High school students continue to apply to Ontario universities in high numbers, and there has been a spike in the number of applicants seeking to return to school to upgrade their skills in response to the needs of the labour market, according to the Council of Ontario Universities (COU).
The number of secondary students who applied for university this year is 89,272, down slightly from 92,554 last year as a result of changes in demographics. This figure is up almost 28 per cent since 2004, when 72,972 high school students applied one year after the double cohort.
Early indicators show growth in the number of non-high school applicants — at 29,683, the number is up 10.5 per cent over the same date last year. This group of applicants has been growing steadily with a 35 per cent increase in 2013 over 2004, said COU.
This cohort includes people returning to university from the workforce, college students transferring to university, mature students and applicants from high schools in other provinces and overseas.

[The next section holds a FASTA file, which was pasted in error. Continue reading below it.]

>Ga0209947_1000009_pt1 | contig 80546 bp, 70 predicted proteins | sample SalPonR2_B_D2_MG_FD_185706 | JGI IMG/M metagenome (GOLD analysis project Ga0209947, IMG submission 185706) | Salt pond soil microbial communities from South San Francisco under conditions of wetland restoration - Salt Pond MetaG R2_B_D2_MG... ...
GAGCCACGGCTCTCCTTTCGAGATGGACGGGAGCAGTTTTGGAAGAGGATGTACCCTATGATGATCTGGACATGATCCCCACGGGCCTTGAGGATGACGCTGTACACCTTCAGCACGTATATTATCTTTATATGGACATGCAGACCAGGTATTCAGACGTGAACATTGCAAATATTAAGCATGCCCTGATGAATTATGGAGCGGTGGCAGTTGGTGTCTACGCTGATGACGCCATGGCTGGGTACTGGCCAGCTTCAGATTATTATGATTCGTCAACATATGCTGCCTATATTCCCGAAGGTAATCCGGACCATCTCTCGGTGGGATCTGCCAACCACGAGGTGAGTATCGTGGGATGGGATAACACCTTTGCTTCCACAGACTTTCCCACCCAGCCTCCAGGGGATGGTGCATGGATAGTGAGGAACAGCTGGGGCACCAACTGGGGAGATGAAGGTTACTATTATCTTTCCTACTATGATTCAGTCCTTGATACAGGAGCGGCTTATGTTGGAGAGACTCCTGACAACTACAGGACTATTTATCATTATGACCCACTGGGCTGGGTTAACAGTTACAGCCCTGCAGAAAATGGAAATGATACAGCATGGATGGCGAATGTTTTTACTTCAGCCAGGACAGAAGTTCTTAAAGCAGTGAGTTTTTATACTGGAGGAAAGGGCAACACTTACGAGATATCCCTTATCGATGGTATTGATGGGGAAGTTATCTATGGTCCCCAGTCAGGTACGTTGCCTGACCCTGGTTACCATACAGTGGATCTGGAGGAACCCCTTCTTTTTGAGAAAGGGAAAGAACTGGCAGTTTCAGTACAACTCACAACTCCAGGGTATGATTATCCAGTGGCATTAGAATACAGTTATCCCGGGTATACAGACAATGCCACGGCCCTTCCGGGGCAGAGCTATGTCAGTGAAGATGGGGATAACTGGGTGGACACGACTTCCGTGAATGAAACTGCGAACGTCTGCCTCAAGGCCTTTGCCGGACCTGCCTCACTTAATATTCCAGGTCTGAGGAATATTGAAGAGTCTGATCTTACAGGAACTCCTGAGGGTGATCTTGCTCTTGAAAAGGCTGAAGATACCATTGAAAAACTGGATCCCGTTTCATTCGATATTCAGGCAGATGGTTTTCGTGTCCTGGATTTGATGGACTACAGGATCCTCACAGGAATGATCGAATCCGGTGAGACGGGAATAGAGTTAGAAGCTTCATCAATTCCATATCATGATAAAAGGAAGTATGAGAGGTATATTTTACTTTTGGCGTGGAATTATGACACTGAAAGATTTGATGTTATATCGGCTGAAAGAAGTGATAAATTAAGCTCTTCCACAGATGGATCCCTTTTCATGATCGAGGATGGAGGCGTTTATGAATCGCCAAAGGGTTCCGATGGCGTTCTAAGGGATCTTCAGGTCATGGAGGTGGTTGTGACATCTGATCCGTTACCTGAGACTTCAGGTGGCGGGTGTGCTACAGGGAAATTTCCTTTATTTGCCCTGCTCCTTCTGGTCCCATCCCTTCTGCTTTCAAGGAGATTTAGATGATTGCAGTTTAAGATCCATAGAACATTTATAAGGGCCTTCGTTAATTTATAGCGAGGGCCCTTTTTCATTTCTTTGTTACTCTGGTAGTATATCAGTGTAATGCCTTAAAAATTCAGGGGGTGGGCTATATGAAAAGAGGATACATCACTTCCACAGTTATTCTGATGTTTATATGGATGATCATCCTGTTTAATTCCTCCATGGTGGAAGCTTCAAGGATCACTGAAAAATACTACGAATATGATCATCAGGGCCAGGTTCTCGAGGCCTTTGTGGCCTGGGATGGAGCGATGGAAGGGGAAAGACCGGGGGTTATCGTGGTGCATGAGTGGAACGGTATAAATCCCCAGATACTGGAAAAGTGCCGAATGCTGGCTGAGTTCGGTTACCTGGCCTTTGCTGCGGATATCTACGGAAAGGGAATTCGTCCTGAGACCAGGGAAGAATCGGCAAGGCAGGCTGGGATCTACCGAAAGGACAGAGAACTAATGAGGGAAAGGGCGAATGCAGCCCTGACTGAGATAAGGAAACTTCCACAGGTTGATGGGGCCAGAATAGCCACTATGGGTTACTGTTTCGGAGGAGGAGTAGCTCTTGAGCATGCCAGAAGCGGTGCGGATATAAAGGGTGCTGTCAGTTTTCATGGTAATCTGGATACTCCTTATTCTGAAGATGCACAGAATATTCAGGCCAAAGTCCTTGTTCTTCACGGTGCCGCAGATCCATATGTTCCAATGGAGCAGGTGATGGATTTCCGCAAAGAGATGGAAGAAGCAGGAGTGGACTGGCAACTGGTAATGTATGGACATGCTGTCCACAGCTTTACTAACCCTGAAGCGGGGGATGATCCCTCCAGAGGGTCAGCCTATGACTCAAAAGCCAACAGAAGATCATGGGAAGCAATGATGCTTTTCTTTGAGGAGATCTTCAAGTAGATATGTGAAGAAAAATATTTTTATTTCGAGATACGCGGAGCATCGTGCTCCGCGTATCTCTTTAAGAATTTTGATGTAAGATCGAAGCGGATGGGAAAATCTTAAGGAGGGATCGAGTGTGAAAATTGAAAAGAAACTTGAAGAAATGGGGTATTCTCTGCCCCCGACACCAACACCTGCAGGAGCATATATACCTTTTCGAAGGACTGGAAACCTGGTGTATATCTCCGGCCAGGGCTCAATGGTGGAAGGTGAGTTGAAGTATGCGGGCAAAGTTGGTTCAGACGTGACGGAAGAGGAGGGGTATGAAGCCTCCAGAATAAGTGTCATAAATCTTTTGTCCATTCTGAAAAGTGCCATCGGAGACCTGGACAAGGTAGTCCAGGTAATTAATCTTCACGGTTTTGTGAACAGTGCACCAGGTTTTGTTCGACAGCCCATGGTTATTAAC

"University is the first choice for many thousands of students," says Max Blouw, chair of the COU and President of Wilfrid Laurier University. "In record numbers, people are recognizing that a university education is what employers are seeking in this recovering job market."
Even as the economic recovery continues to be slow after the global recession, university graduates experience high levels of employment: 86.5 per cent of those who graduated in 2010 had jobs six months after graduation, and 92.2 per cent were employed within two years.
Ontario university graduates also have higher earnings than those with any other level of education, earning $49,277 two years after graduation and $1.3 million more over a lifetime, said COU.
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